Tag Archives: HIIT (High Intensity Interval Training)

BODY & SOUL: Low Intensity - Steady State

BODY & SOUL: Low Intensity – Steady State

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BODY & SOUL: Low Intensity – Steady State

by Agnes Ramsay

Low intensity steady state (LISS) exercises are very effective for those who can’t do high intensity bouts of exercise. It’s low impact, so it’s easy on your joints and it can be done anywhere, at any time. In a previous article, I talked about HIIT (High Intensity Interval Training), which has been trending the last few years. With this form of exercise, you combine periods of high intensity exercises, interspersed with low intensity breaks. While HIIT is extremely effective, it’s not for everyone.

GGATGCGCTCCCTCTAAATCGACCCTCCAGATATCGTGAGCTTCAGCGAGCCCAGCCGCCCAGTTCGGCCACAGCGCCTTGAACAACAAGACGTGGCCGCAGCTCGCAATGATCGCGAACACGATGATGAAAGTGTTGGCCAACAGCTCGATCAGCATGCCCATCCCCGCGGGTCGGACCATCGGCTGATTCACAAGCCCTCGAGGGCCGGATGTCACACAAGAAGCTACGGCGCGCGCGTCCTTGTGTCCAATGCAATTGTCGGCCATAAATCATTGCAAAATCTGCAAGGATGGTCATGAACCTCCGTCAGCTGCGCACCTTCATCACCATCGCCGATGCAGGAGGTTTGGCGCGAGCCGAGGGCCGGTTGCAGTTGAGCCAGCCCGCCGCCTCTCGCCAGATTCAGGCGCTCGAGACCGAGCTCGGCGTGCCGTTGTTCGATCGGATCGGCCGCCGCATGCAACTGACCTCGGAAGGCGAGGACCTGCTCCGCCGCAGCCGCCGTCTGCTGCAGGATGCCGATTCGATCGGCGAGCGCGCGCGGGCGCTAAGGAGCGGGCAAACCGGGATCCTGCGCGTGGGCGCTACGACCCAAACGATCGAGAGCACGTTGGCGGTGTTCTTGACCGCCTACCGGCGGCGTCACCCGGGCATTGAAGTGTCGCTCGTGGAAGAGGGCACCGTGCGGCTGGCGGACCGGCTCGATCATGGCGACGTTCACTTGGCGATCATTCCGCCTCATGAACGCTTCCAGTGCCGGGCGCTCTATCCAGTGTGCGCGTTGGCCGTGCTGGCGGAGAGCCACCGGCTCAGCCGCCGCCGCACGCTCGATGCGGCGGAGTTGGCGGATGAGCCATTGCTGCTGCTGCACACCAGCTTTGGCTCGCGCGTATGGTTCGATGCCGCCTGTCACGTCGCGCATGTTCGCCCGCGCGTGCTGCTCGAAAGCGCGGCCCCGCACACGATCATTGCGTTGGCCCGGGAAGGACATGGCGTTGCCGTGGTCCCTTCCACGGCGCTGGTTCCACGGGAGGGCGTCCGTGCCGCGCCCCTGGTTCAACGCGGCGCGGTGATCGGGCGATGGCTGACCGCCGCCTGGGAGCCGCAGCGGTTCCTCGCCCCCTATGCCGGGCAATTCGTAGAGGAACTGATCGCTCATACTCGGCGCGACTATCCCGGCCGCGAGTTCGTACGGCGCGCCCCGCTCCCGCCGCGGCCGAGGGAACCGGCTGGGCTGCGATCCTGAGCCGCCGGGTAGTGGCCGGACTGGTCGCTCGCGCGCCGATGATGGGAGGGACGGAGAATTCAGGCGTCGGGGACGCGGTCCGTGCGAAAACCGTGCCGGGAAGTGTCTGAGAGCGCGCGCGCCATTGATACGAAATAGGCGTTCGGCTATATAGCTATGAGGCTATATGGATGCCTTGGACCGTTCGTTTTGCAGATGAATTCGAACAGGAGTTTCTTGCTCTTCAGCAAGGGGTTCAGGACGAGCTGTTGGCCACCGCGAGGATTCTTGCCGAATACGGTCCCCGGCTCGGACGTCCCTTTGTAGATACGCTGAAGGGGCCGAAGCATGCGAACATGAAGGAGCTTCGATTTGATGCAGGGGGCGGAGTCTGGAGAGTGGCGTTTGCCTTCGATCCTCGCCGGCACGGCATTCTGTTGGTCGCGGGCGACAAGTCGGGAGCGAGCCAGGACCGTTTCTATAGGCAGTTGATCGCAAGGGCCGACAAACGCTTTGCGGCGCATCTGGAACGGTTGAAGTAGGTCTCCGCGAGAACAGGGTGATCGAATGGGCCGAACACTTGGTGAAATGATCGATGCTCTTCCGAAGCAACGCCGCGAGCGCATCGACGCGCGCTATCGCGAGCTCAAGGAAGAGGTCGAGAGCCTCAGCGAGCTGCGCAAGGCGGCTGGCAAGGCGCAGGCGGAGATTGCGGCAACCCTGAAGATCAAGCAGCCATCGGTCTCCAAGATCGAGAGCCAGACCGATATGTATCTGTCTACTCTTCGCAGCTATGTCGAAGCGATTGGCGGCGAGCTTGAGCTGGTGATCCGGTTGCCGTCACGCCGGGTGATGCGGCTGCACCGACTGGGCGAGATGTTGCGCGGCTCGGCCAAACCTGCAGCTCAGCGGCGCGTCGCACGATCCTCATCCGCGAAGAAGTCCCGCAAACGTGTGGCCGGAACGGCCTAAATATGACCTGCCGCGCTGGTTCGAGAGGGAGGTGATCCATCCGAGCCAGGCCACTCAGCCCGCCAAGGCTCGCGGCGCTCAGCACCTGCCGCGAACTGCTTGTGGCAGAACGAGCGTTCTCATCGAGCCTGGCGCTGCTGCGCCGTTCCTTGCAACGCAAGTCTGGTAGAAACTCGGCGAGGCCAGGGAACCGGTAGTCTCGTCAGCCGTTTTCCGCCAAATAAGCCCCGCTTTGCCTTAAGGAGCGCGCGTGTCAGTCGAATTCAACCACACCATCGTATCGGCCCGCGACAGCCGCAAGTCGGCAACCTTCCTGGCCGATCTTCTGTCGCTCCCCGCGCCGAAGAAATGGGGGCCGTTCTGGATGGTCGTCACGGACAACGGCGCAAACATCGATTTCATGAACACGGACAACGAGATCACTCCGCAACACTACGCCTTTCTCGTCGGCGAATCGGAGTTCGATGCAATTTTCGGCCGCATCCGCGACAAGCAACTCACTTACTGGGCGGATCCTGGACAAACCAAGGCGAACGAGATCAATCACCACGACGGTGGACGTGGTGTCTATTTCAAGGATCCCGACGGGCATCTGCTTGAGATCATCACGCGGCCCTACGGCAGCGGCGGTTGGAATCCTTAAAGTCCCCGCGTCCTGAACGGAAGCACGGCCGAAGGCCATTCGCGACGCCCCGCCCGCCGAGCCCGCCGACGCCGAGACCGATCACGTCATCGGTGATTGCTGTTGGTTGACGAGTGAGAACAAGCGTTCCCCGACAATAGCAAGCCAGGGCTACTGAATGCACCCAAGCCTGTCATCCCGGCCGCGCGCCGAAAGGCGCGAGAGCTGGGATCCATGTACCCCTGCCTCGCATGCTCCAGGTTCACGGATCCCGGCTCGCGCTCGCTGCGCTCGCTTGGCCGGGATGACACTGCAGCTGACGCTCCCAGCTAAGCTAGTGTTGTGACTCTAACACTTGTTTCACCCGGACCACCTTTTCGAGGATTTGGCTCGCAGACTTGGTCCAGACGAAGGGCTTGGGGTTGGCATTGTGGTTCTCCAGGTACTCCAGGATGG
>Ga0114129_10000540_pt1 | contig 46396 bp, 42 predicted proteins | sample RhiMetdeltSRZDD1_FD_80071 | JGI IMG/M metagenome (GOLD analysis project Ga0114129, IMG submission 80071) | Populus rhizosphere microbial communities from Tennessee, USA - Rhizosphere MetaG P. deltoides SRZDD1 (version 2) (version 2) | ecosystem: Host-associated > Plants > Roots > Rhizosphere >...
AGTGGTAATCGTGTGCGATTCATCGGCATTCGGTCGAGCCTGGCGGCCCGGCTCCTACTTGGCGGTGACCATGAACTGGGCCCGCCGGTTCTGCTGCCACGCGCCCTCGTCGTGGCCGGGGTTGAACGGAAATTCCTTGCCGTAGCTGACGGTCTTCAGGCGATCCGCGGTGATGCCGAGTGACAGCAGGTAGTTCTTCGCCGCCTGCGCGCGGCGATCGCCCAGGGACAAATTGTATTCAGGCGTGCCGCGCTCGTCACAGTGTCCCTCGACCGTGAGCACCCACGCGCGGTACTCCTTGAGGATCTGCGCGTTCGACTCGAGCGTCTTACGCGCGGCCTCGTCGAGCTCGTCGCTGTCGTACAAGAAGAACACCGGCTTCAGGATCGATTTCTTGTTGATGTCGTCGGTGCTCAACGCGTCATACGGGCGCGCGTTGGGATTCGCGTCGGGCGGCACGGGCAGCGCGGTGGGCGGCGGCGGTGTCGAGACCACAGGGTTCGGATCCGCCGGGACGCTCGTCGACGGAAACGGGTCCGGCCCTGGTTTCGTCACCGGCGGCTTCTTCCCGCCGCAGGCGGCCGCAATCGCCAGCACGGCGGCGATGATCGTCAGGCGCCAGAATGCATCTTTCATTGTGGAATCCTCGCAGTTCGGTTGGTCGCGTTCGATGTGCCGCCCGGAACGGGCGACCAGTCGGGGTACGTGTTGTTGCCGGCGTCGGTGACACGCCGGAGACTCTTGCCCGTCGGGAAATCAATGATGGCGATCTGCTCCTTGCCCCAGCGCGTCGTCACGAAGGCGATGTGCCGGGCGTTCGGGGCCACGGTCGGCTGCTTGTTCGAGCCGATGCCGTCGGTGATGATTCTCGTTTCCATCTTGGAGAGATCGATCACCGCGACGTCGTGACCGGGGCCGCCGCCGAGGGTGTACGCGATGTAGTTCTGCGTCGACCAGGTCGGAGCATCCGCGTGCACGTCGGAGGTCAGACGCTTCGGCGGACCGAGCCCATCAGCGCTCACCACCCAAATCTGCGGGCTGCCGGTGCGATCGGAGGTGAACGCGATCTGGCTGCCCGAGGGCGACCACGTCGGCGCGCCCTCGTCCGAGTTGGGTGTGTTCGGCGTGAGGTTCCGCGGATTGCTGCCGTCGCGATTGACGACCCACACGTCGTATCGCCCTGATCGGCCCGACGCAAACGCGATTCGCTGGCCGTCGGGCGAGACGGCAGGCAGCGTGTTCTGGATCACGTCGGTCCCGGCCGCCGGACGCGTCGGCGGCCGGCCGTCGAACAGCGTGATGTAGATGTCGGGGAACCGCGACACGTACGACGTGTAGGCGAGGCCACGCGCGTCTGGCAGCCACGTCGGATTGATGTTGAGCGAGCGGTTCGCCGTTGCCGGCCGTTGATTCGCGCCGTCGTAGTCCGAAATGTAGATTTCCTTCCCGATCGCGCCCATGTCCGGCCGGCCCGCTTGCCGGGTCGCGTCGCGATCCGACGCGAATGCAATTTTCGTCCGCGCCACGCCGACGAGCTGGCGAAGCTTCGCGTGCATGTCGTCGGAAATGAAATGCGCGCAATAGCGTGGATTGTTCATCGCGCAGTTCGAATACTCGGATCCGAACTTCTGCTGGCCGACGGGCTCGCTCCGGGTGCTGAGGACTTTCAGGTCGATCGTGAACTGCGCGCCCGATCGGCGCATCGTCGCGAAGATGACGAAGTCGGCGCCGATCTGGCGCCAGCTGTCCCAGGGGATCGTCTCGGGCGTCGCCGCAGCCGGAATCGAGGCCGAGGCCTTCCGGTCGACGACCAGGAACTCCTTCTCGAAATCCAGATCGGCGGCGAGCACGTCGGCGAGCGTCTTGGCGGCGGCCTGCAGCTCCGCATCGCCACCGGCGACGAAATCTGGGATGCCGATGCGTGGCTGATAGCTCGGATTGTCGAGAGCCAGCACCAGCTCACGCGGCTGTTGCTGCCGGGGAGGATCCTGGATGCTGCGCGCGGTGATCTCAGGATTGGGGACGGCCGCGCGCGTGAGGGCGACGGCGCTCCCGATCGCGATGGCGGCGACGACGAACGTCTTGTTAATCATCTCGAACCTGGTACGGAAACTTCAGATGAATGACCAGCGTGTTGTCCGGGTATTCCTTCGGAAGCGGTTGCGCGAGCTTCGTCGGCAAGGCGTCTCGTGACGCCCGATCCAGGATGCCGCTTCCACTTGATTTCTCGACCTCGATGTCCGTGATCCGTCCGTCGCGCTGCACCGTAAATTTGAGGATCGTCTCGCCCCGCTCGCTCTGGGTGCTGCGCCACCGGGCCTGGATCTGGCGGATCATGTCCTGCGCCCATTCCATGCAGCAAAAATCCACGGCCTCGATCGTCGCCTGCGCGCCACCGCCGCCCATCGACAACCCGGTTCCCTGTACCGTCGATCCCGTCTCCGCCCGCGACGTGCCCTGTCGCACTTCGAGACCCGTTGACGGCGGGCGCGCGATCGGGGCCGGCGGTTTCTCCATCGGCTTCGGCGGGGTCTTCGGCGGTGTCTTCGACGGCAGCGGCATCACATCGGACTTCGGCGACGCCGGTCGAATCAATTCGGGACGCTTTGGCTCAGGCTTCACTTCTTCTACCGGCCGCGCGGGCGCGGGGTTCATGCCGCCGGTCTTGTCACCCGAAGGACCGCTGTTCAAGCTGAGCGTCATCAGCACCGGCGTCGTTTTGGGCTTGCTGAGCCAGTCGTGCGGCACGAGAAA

You’re probably quite familiar with the LISS type of work out – walking at a steady cadence, light jogging or swimming. Basically, you can do any type of activity that increases your heart rate by approximately 60 to 80 per cent, for a maximum of 35 to 45 minutes.

Photo, bigstockphoto.com
Photo, bigstockphoto.com

WHO’S IT FOR?

Everyone can use LISS training. For those who are new to fitness, LISS can provide a gateway to getting stronger, and is less intimidating. Someone with no restrictions can do a HIIT training one day, then three days of LISS, and then back to HIIT.

However, if you have restrictions, such as back problems, arthritis, and/ or joint issues, stick to LISS. Your body will eventually adapt, and you won’t reap the benefits, if you do the same exercises over and over. Therefore, ensure that you vary your LISS training with different workouts.